For a person struggling with alcohol use disorder (AUD), the idea of confronting their disease can feel like an overwhelming thing to even consider. When someone is deep in the throes of addiction, they no longer have control over that part of their being. It’s a scary, vulnerable position, and it takes a great deal of strength to break out of the addiction cycle and decide that enough is finally enough.
Although it’s an isolating disease, sufferers of alcoholism are far from alone in their plight. In the United States alone, over 15 million people struggle with their alcohol use to the point of disorder. Alcohol has become the third most prevalent cause of avoidable death in the country.
AUD can be literally life shattering, but help is available for people who are ready to overcome their addiction.
Treatment centers are located all over the country. Deciding which one is best for you or your loved one depends greatly on a variety of personal factors, but educating yourself about the options is the best way to ensure the right decision for your unique situation.
Taking the first steps toward treatment
Making the choice to seek treatment for alcohol abuse is a decision that takes time and commitment. Like all journeys, the path to overcome addiction starts by taking the first steps.
What is the treatment for AUD?
Though the specifics can vary depending on your personal needs, AUD treatment generally involves physical and mental support with the primary goal of helping you give up alcohol and maintain a healthy lifestyle. You’ll work with a qualified healthcare professional to set realistic goals for yourself, and get started on the road to recovery.
Depending on your method of treatment, you might be given additional support during the difficult detoxification period that you might not otherwise have. You may also have access to medications that can help lessen withdrawal symptoms and reduce the urge to drink.
Often, the recovery process will involve a deep self-analysis with the help of a mental health professional. It can be incredibly valuable to take a look at past traumas, lifestyle issues, and other factors that could be contributing to the problem. Taking a closer look at what brought you to the point of your AUD might be just the perspective you need.
Influential personal factors
There are a number of personal factors that can influence which treatment options will be the most effective for you.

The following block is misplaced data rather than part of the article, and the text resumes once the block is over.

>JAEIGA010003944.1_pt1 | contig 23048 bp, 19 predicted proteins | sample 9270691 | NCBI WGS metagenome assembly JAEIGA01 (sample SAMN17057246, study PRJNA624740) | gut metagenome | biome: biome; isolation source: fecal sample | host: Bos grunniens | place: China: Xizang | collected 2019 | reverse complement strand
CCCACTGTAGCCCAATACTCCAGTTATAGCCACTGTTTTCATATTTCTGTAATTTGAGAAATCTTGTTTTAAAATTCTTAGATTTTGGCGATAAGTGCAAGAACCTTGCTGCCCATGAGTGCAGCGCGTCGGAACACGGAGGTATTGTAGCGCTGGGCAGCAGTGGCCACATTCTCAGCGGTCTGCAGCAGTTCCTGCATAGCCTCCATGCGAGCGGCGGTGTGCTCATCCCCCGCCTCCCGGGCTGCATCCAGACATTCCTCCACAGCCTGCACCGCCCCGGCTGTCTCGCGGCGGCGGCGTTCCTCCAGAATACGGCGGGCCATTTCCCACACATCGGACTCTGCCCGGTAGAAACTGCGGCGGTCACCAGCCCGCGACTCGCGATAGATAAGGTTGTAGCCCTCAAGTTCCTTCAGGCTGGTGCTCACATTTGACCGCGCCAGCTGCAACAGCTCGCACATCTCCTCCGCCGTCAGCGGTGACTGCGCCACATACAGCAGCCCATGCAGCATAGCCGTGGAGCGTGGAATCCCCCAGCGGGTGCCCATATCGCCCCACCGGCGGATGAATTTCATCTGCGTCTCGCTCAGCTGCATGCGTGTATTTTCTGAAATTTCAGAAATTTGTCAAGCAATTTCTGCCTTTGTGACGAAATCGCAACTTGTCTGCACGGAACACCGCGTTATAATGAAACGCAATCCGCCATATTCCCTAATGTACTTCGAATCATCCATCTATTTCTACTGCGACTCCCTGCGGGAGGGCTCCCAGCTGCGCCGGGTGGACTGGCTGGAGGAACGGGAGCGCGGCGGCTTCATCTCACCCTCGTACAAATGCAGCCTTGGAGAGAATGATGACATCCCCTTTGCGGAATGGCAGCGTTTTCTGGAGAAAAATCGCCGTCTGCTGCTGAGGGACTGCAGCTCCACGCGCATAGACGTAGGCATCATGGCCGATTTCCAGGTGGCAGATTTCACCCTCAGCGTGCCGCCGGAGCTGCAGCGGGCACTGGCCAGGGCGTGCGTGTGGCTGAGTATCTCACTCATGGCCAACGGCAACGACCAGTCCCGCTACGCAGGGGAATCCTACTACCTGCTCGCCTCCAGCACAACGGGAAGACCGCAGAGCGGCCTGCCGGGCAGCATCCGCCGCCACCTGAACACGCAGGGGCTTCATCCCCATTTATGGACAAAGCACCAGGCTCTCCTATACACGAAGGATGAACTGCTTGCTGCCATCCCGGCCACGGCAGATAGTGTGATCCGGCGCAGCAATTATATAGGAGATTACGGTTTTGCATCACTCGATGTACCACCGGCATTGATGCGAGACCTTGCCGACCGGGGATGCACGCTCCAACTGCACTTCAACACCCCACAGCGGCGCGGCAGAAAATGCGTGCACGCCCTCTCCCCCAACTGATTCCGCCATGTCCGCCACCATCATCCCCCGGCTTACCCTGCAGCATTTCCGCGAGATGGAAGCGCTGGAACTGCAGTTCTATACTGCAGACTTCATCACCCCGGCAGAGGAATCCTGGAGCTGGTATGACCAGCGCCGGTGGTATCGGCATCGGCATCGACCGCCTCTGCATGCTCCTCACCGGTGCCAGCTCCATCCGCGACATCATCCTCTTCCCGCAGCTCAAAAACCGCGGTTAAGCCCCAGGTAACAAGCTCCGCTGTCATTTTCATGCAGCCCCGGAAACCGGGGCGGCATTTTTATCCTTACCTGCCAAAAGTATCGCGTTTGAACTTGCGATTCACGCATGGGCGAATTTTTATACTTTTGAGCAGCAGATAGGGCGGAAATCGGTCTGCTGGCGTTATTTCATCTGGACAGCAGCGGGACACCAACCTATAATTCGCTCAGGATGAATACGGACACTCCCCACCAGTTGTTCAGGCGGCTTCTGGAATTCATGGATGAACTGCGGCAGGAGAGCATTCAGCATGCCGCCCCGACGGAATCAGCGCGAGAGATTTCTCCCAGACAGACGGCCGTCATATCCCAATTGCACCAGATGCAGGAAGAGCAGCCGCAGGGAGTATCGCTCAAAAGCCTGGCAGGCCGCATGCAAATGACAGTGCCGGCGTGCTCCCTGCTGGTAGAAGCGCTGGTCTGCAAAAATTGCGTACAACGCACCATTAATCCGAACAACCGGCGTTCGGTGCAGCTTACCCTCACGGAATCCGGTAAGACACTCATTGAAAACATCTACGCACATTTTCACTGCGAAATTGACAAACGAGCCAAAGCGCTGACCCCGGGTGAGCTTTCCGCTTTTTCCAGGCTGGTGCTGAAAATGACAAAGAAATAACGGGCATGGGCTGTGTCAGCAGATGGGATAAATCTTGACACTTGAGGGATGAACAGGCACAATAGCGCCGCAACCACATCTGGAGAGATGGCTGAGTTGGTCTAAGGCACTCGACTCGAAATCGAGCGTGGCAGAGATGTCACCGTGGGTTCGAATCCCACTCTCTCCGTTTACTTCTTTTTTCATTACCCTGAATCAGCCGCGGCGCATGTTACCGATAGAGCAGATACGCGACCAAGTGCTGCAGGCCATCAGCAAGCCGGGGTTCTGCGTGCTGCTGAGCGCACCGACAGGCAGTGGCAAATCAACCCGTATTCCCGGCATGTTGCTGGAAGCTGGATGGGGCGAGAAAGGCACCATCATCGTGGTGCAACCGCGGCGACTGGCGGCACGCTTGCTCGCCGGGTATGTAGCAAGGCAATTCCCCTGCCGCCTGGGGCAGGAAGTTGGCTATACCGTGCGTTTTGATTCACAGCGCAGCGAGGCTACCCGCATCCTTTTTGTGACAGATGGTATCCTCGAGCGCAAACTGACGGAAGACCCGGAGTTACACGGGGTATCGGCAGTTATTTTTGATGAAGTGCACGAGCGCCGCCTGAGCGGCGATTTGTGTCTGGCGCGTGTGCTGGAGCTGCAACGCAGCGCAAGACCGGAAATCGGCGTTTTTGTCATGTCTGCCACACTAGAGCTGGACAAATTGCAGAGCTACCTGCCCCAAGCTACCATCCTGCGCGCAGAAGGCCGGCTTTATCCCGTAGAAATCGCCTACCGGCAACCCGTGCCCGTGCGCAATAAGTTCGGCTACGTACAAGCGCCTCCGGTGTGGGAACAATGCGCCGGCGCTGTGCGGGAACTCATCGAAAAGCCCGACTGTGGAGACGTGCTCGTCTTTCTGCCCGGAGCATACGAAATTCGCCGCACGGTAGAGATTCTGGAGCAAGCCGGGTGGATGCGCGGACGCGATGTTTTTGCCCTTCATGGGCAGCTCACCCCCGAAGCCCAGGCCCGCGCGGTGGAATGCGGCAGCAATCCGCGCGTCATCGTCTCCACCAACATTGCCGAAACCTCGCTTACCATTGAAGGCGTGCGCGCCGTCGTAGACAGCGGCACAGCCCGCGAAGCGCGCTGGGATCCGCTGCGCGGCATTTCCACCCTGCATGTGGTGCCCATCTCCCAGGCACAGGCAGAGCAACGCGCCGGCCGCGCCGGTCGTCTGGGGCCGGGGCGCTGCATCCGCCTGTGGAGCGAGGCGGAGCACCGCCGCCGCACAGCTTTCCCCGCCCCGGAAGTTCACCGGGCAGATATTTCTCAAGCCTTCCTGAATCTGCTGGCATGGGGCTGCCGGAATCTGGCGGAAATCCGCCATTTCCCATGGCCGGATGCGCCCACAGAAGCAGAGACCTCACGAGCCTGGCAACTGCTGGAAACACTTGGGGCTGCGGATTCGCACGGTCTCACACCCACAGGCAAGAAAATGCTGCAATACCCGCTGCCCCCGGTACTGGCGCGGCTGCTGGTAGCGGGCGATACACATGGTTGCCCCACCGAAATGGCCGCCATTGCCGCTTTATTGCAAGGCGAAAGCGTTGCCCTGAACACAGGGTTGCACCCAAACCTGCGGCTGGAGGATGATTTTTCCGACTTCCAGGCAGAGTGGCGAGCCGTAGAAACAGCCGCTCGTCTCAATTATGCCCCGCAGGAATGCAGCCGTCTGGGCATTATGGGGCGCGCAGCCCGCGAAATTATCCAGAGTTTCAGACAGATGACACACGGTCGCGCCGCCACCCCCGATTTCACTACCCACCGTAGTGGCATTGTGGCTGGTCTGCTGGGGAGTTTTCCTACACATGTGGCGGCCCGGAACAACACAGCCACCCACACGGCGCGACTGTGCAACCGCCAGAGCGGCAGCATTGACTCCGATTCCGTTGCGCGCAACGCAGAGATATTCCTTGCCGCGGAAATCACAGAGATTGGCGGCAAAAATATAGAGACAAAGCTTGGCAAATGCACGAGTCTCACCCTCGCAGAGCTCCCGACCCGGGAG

If you have an ongoing struggle with alcohol, a more structured program might be more beneficial at the start than outpatient counseling. Similarly, if you have a huge support network and a real desire to get sober, a more hands-off approach to therapy might be more appropriate for you.
Your financial situation can also play a large role in deciding which treatment options will work for you. If you’re not sure what your health insurance will cover or if you don’t have insurance, talk to the intake department of the facility you’re considering. The admissions departments of most treatment centers know the ins and outs of insurance policies, and they’ll guide you in the right direction. Every state offers some level of government funding for addiction treatment, so income limitations don’t have to be a factor in choosing sobriety.
Types of treatment
Though the details of available options will vary based on the facility, there are a few different types of treatment that you may be able to choose from.
Stages of treatment
When you’re going into treatment, you can generally expect to go through three distinct stages in your journey. The details will depend on your treatment center and your needs, but most programs will build a thorough recovery plan around these steps.
Detox is the most grueling part of your recovery, and it’s the first hurdle you’ll have to clear once you’ve made the decision to enter treatment.
Depending on the severity of your AUD, you may experience withdrawals that can range from uncomfortable to life threatening. You should only attempt detoxification under the watch of treatment specialists. Withdrawal symptoms may include tremors, restlessness, headaches, nausea, seizures, and possibly even hallucinations. Your medical team can give you medicine to help control your symptoms.
The worst of your detox is likely to be over within 24 to 48 hours of your last drink, though symptoms may last as long as three or four days.
After the alcohol is out of your body, you’ll move on to the rehabilitation stage of treatment. Here, you’ll learn to identify triggers, use coping tools, and plan a sober future. Your primary therapist will help you to create a strategy that focuses on maintaining your healthy new lifestyle once you’re out of treatment.
This part of recovery can take place on an inpatient or outpatient basis, depending on the severity of your addiction. Talk to a treatment specialist to figure out what method will work for you.
Once you’ve learned the necessary skills for sobriety, it’s time to start using them. It may take some time to get acclimated to life after treatment, but when it comes to sobriety, practice makes perfect.
In this stage, you may choose to continue seeing an addiction counselor for ongoing one-on-one support. Support groups are also available to help you stay on the right path. Many people swear that attending regular AA meetings is an instrumental part of maintaining their sobriety.
Consider which treatment options are best for you
There’s no one-size-fits-all approach to AUD treatment, and there’s no shame in freeing yourself from addiction. Your best chance at recovery relies on being truthful with yourself, and choosing a solution that fits your needs.
Are you ready to start living your best sober life? Contact us for information and support.